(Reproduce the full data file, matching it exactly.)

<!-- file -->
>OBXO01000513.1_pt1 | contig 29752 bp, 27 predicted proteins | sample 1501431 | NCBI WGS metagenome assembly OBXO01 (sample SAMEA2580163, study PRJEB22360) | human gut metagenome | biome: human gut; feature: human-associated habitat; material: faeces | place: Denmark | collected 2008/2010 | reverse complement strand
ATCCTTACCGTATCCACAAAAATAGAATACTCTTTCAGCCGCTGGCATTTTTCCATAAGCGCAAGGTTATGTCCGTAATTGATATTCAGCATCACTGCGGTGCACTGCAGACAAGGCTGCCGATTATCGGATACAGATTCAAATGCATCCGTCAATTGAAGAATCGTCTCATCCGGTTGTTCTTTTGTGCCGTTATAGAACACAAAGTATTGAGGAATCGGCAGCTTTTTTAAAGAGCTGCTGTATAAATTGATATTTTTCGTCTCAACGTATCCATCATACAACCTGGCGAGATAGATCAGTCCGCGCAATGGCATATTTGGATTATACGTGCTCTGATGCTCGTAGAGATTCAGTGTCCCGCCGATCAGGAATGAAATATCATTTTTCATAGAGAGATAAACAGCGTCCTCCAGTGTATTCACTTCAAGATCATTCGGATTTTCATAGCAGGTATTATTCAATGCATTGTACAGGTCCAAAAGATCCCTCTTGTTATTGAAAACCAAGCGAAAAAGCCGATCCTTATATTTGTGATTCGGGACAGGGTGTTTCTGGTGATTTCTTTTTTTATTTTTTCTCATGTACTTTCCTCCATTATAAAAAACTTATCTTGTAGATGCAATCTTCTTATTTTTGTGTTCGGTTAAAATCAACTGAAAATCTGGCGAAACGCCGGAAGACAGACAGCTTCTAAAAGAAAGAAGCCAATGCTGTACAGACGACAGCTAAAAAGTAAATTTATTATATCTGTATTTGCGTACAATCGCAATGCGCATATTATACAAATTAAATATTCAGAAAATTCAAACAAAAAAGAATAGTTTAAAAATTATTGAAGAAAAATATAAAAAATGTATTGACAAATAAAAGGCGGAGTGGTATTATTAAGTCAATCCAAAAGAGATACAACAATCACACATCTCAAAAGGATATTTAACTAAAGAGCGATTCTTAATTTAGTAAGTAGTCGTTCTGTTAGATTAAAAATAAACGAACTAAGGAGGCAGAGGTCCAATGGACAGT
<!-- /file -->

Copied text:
>OBXO01000513.1_pt1 | contig 29752 bp, 27 predicted proteins | sample 1501431 | NCBI WGS metagenome assembly OBXO01 (sample SAMEA2580163, study PRJEB22360) | human gut metagenome | biome: human gut; feature: human-associated habitat; material: faeces | place: Denmark | collected 2008/2010 | reverse complement strand
ATCCTTACCGTATCCACAAAAATAGAATACTCTTTCAGCCGCTGGCATTTTTCCATAAGCGCAAGGTTATGTCCGTAATTGATATTCAGCATCACTGCGGTGCACTGCAGACAAGGCTGCCGATTATCGGATACAGATTCAAATGCATCCGTCAATTGAAGAATCGTCTCATCCGGTTGTTCTTTTGTGCCGTTATAGAACACAAAGTATTGAGGAATCGGCAGCTTTTTTAAAGAGCTGCTGTATAAATTGATATTTTTCGTCTCAACGTATCCATCATACAACCTGGCGAGATAGATCAGTCCGCGCAATGGCATATTTGGATTATACGTGCTCTGATGCTCGTAGAGATTCAGTGTCCCGCCGATCAGGAATGAAATATCATTTTTCATAGAGAGATAAACAGCGTCCTCCAGTGTATTCACTTCAAGATCATTCGGATTTTCATAGCAGGTATTATTCAATGCATTGTACAGGTCCAAAAGATCCCTCTTGTTATTGAAAACCAAGCGAAAAAGCCGATCCTTATATTTGTGATTCGGGACAGGGTGTTTCTGGTGATTTCTTTTTTTATTTTTTCTCATGTACTTTCCTCCATTATAAAAAACTTATCTTGTAGATGCAATCTTCTTATTTTTGTGTTCGGTTAAAATCAACTGAAAATCTGGCGAAACGCCGGAAGACAGACAGCTTCTAAAAGAAAGAAGCCAATGCTGTACAGACGACAGCTAAAAAGTAAATTTATTATATCTGTATTTGCGTACAATCGCAATGCGCATATTATACAAATTAAATATTCAGAAAATTCAAACAAAAAAGAATAGTTTAAAAATTATTGAAGAAAAATATAAAAAATGTATTGACAAATAAAAGGCGGAGTGGTATTATTAAGTCAATCCAAAAGAGATACAACAATCACACATCTCAAAAGGATATTTAACTAAAGAGCGATTCTTAATTTAGTAAGTAGTCGTTCTGTTAGATTAAAAATAAACGAACTAAGGAGGCAGAGGTCCAATGGACAGT